X-Def 02

Here are my recommendations for opening leads from certain holdings in your strongest suit. Note that it is not always best to attack your own ‘strongest’ suit, be it against No Trump or suit contracts. However this review will give you a start towards developing your opening lead skills.

a) Your lead against 3NT? b) Your lead against 4S? holding

  1. AQ972
  2. QJ97
  3. K972
  4. AJ763
  5. KQT2
  6. AK93
  7. QJ542
  8. AKT94
  9. J9432
  10. AJT32

Hand 1. This is a great suit to attack a No Trump contract. While it may depend on the bidding and whether the contract is 1NT, 2NT or 3NT, the correct lead is the SEVEN, fourth highest. You are hoping that partner will produce a high card and even if her highest is only the ten, if she later gains the lead and is able to lead a diamond through declarer’s king, you could still make four diamond tricks. Against a spade contract, do NOT lead this suit at all. While once in a hundred hands your ace may run away, the rest of the time you will do best to wait and keep the AQ as a tenace over declarer’s king if he has it.

Hand 2. Lead the QUEEN. This is a good holding and puts you immediately on the attack. The nine is a good card to go with the QJ. This is also an excellent lead against e.g. a spade contract, you can hope for two tricks in the suit because you have only four cards in it and this makes it more likely that you can set up two tricks in diamonds in time to be able to take them, the best you can hope for when spades are trumps and opponents have a good spade fit.

Hand 3. Lead the two, your lowest as well as fourth highest. You can hope for tricks against No Trumps as well as a suit contract if partner has either the ace or queen.

Hand 4. Another great hand to defend a No Trump contract. Lead the 6, your fourth highest. Even better than hand 1 because any honour card in partner’s hand will help establish five tricks in the suit for you. No guarantees but the theory is sound: you give away tricks to establish tricks. Partner is unlikely to have more than three, maybe only two diamonds, so keep the communication open by keeping your AJ and leading your low one. What would you lead against a spade contract? The worst possible lead is fourth highest. This will
almost certainly give a trick away and that trick may be the only one you could take in the diamond suit. Is there any merit in leading the ace? While I would always choose another suit to lead against a spade contract, the lead of the ace makes some sense, if you are hoping that partner has a singleton diamond and can ruff the second round.

Hand 5. The KING is a clear cut lead against No Trumps or a suit.

Hand 6. Against No Trumps, either the ace or the three could work out. Much would depend on the bidding and what you could expect in partner’s hand. If partner might have only two diamonds, then lead the three, hoping partner has the queen. If you start with the ace, you might block the suit. That is, against No Trumps. But against e.g. a spade contract, you have a 100% choice of lead. A well known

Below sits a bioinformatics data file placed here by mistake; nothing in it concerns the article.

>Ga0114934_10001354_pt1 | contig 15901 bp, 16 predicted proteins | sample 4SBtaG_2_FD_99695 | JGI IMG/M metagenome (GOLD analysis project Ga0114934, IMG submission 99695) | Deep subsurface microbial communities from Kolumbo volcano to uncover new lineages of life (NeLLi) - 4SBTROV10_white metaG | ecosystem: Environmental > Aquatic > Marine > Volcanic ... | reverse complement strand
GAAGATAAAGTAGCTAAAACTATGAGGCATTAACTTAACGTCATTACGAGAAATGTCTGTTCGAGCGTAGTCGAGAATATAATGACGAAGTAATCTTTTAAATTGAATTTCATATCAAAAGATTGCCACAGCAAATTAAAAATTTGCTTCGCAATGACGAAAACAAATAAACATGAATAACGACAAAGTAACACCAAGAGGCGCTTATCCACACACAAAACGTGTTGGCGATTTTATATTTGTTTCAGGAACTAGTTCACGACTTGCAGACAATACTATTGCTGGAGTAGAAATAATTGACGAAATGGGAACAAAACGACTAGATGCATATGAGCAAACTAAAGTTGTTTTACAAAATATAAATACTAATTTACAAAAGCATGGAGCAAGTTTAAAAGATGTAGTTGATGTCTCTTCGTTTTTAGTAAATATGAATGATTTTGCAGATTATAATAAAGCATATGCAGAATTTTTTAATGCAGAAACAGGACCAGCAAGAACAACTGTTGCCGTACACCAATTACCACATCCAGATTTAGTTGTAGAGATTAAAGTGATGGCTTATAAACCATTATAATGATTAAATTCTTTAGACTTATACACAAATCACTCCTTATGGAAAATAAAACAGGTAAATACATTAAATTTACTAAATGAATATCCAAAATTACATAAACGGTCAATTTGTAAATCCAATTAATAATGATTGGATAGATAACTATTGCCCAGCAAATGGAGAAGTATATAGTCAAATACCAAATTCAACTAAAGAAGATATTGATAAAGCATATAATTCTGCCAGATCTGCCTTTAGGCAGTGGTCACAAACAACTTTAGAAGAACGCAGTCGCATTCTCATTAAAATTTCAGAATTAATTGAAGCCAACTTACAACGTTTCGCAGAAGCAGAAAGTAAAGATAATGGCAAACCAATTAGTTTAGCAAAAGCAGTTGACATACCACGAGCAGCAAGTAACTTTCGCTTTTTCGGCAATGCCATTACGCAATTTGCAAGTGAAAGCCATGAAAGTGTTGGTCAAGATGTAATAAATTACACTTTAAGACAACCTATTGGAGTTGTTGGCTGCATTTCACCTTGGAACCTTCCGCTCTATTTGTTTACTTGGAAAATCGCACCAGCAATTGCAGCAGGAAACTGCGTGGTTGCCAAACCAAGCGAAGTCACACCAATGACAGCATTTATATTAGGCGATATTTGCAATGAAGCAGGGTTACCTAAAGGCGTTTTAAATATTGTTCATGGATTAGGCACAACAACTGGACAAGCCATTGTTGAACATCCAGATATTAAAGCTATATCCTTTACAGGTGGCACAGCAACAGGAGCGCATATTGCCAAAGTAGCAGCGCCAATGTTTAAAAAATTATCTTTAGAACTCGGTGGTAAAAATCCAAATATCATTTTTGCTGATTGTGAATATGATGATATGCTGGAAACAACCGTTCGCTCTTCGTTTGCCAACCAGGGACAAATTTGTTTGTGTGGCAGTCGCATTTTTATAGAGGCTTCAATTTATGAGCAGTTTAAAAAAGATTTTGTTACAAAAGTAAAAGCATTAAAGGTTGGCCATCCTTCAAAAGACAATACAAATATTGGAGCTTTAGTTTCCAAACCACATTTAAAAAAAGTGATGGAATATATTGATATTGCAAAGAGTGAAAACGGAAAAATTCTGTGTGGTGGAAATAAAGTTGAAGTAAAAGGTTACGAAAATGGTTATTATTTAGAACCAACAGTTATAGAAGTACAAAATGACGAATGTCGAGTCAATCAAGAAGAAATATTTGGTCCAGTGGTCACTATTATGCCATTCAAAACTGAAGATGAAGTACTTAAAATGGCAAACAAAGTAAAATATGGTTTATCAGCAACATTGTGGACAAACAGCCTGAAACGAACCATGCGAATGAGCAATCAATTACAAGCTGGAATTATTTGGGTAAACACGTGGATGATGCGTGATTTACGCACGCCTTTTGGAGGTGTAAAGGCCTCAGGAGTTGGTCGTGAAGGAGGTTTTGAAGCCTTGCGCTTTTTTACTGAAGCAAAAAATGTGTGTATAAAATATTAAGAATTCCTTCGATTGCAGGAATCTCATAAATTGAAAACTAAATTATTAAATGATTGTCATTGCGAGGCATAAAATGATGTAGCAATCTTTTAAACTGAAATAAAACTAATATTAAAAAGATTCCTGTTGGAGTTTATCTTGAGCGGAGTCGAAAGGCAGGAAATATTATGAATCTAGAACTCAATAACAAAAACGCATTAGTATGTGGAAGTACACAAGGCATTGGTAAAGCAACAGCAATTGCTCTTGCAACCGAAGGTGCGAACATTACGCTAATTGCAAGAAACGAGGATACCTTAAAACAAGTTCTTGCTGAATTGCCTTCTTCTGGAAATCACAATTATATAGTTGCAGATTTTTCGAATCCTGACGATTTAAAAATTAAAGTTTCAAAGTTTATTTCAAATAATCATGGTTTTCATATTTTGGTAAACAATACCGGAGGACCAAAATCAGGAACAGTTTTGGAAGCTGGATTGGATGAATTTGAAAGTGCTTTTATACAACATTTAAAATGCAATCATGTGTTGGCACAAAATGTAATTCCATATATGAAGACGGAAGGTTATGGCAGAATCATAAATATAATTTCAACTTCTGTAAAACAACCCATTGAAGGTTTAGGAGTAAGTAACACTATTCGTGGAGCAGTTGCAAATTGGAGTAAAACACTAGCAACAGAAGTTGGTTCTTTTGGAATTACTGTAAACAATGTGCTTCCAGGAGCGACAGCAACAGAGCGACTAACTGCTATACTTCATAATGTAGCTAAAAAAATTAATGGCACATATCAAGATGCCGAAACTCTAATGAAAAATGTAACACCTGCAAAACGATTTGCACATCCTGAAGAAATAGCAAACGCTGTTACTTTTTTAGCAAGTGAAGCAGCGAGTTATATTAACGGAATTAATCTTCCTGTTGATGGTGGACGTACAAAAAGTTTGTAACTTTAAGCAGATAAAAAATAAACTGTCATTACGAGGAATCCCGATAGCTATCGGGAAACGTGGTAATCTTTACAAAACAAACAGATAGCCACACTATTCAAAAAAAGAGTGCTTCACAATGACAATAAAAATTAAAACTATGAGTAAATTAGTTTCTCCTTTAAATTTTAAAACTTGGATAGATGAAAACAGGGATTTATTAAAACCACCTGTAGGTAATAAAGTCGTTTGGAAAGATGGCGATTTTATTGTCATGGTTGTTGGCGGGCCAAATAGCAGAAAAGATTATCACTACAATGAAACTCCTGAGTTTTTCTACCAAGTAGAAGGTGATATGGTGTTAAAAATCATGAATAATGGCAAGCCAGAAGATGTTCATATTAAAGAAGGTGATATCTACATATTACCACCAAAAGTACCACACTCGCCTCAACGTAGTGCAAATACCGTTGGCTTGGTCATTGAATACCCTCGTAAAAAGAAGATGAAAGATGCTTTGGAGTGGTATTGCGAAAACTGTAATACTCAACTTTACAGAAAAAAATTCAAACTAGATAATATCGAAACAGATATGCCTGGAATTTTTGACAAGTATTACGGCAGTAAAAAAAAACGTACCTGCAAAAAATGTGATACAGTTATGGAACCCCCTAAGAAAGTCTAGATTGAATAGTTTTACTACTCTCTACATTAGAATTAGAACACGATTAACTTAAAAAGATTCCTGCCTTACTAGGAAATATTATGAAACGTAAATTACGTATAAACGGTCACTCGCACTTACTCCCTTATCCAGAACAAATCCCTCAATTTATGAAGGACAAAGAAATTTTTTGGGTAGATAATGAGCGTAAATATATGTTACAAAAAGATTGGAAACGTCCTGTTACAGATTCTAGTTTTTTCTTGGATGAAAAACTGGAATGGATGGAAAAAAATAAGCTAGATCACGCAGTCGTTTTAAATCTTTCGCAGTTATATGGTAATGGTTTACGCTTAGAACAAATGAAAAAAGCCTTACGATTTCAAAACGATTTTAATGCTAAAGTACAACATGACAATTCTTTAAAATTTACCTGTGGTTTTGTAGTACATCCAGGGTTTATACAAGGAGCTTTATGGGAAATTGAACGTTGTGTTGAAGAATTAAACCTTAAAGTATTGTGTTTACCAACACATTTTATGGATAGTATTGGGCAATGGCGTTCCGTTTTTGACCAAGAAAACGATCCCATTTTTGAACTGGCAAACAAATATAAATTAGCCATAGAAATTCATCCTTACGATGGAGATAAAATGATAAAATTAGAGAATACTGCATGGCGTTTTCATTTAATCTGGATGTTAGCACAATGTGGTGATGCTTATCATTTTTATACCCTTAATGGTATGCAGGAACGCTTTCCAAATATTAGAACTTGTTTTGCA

American player once said: “God didn’t deal you the AK in the same suit for you to lead any other suit”. So, the ace against a suit, waiting to see dummy and partner’s SIGNAL. Now that I have mentioned SIGNAL, we will need to talk soon about signals, because you just
cannot do without them. We will discuss signals later in the piece.

Hand 7. Definitely fourth highest against No Trumps, and I would also lead fourth highest against a suit, you don’t have any ‘stuffing’ to back up the QJ and your best hope is for any honour in partner’s hand; the lead of the queen might well block the suit if partner has e.g. Kx or Ax but of course the downside of it is that partner might have Ax and dummy Kx. But on balance, the fourth highest diamond will work out best against any contract, IF you decide to lead the suit.

Hand 8. A very easy one. Against No Trumps, a low one: lose a trick and hope to make four tricks later, when either you or partner get the lead. To save confusion and ensure that partner returns one, lead the FOUR, the 10 or 9 may not be clear enough to partner, who might think you have no honours in the suit. You can’t afford to give any tricks away against a suit contract, so of course you must lead the ace to see what partner has to say. Your hope, when you lead the ace from this holding, is that partner will have a doubleton and be able to ruff the third round.

Hand 9. A no brainer, lead the three, fourth highest. Leading from length headed by the jack is not a great lead against a suit contract. Against No Trumps it might be your only hope.

Hand 10. Against No Trumps, many might lead the TEN, this being an ‘interior sequence’, but fourth highest could work out better, either is OK as long as you do not lead the ace. Against a suit contract I would never lead this suit on the opening lead, there must surely be a better lead available! But if you are forced to lead diamonds at gunpoint, lead the ace.

In the next chapters we will talk about SIGNALLING, an indispensable part of defence, without which you just cannot defend effectively.